lungs with a vegetable pattern inside

Plant-Based Asthma

When I began making my transition into a plant-based diet, it was because of environmental concerns not because of health reasons. It was unexpected, but welcomed, when I felt my allergies become less sensitive and my asthma loosen. After speaking with my doctors, they had little to say other than "That's great, we've seen that before, but we don't know why."

I, like many others, don't know why my change in diet had a change in my asthma.  Why is it, then, that some people report drastic improvements in their asthma after reducing the consumption of animal products? Is this a serendipitous placebo effect or a physiological change from diet change?

Vegetarian vs. vegan vs. veganism

Today, there are so many terms floating about, making diet trends somewhat esoteric and frustrating to follow. Here's a quick break down of the plant-based terms and what they mean.

  • A vegetarian diet consists of fruits, veggies, seeds, grains, legumes, eggs and dairy products. When eating vegetarian, all meat and fish is avoided. This diet is very common and sometimes a liminal phase towards a vegan diet.
  • A vegan diet is very similar to a vegetarian diet, however, all animal products are taken out of the diet. That means that no milk, eggs, gelatin or other animal products are consumed. It's all plants, all the time.
  • Veganism is commonly associated with the vegan diet but is not a diet. Veganism is a belief system or a lifestyle in which animal products are avoided as clothes or utilities. This is a lifestyle that some people choose to adopt, but it's important to know that it is different from following a diet.

Plant-based health benefits and allergies

It has been shown in numerous studies that a well-balanced vegetarian or vegan diet is rich in antioxidants and is typically higher in nutrient content. Many choose to use these diets to manage other chronic illnesses, as well as asthma, due to its common association with weight loss, improved organ function and inflammatory properties.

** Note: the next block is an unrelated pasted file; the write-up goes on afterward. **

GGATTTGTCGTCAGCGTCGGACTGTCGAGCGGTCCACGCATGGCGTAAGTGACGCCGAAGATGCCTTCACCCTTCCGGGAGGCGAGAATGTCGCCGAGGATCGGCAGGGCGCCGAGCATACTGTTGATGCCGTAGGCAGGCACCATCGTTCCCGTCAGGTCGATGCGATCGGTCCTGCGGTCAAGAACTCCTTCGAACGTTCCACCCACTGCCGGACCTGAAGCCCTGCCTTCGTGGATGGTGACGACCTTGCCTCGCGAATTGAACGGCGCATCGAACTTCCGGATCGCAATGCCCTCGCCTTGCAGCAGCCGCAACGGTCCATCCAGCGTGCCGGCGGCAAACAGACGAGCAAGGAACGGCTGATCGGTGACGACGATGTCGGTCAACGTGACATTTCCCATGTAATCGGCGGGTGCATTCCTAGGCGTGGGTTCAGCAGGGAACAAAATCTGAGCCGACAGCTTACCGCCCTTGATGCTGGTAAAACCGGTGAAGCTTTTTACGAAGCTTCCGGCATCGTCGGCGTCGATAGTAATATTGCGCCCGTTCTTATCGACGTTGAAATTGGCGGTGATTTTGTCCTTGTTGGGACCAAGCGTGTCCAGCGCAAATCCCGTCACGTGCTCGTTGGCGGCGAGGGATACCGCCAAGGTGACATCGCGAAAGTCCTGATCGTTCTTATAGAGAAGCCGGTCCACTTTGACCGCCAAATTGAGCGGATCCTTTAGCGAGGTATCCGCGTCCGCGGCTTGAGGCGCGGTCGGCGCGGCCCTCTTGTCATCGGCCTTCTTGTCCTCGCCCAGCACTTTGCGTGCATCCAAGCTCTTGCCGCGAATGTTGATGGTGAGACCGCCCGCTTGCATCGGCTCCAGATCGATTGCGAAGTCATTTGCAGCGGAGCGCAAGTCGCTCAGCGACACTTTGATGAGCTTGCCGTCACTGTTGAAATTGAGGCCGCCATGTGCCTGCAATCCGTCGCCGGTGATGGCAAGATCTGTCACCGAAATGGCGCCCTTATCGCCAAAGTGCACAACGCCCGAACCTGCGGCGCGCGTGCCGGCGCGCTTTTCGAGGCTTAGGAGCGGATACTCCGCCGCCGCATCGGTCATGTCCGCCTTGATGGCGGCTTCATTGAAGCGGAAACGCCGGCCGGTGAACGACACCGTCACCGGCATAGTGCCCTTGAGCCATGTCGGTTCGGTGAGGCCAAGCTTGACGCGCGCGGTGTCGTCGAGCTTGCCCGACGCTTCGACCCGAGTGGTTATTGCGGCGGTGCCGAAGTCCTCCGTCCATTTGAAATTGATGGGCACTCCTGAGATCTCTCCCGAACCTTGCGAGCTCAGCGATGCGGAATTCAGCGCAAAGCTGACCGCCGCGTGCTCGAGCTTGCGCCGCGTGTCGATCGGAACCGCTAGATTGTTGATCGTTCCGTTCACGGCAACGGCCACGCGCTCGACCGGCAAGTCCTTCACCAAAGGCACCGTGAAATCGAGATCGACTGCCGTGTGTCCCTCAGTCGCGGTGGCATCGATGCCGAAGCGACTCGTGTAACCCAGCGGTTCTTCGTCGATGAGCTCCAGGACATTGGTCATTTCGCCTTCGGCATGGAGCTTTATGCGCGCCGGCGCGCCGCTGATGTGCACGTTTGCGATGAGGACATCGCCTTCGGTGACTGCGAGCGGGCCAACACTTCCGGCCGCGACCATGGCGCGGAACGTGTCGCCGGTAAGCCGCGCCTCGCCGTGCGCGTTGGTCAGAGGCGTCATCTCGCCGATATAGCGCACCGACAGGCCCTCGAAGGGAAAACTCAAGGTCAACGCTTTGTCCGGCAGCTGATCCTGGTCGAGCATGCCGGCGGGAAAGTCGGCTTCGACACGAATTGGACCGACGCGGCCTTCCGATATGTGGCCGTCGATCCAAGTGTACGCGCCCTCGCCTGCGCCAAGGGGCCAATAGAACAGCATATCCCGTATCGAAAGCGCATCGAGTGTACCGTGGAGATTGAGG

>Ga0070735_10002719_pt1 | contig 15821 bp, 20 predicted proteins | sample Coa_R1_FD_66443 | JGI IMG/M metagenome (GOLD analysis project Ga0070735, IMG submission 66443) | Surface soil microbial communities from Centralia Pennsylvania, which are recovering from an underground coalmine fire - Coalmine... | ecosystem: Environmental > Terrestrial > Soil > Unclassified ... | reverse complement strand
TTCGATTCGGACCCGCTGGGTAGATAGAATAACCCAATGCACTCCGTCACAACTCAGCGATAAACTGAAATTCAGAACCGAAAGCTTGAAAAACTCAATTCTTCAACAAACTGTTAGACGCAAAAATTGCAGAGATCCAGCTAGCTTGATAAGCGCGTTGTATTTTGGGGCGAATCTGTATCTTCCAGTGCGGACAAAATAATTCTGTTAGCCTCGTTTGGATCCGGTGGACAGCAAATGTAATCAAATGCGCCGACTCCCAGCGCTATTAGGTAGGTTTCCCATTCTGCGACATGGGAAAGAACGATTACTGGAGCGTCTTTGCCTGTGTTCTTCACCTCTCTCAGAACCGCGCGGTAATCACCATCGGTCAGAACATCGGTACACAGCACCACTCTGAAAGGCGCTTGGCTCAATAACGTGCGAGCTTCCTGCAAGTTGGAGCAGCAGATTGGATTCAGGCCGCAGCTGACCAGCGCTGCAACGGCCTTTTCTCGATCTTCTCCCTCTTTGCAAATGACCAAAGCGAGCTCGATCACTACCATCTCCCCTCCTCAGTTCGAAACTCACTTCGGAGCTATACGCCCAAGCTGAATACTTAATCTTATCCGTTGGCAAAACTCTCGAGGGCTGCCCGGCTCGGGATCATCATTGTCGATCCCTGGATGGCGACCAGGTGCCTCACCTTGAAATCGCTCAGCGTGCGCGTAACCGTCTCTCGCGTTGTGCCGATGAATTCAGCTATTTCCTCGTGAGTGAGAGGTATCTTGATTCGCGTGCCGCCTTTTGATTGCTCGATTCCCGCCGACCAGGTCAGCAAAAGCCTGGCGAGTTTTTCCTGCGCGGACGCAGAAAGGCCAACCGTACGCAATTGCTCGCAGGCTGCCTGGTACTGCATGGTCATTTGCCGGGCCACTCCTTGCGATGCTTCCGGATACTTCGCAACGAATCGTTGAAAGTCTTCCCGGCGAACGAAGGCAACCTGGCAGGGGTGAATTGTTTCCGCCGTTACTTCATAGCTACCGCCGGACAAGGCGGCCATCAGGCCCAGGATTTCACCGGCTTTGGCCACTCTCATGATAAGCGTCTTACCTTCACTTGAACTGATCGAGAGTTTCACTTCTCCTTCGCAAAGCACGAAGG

In a reviewed article on alternative asthma therapies it was noted that it's been promising for "...asthmatics to follow elimination diets (restricting major allergenic foods), minimal diets (allowing only a very small number of foods), vegan diets, or diets excluding putative triggers (such as dairy products)."1 Although there has been a noticeable trend, there has yet to be a conclusion on the causation of why these diets help. There certainly needs to be more research done before a plant-based diet is prescribed.

More on this topic

It should be noted that Kemper also refers to a diet that avoids allergens; allergies are a common trigger among asthmatics. In Sweden, there is a health movement towards radically altered diets, such as the vegan diet due to the aversion of allergens. Many claimed that this significantly improved their symptoms with Bronchial Asthma.2 Again, there has been research as to 'how' people are feeling with plant-based diets, but there has yet to be adequate 'why' studies to make a claim.

Considerations with asthma and changing your diet

Addressing diet is always important when dealing with a chronic illness. Unfortunately, it's been so recently observed that diet can affect our asthma, so there still needs to be some research done before a prescription for plants is common practice. Until the research, if done, it's always encouraged that you eat a well-balanced diet.

If you are interested in trying something like a plant-based diet for complementary management of your asthma, talk to your doctor about changing your diet before you do. Also, It can be difficult to make large changes in your diet or lifestyle. so, if you decide to change, try taking small steps and see how you feel. That way, you can better understand what foods being taken away or added have the most impact.

You can't know too much when it comes to managing your illness. Talk to others and talk to your doctor, and please share your own experiences if you'd like.

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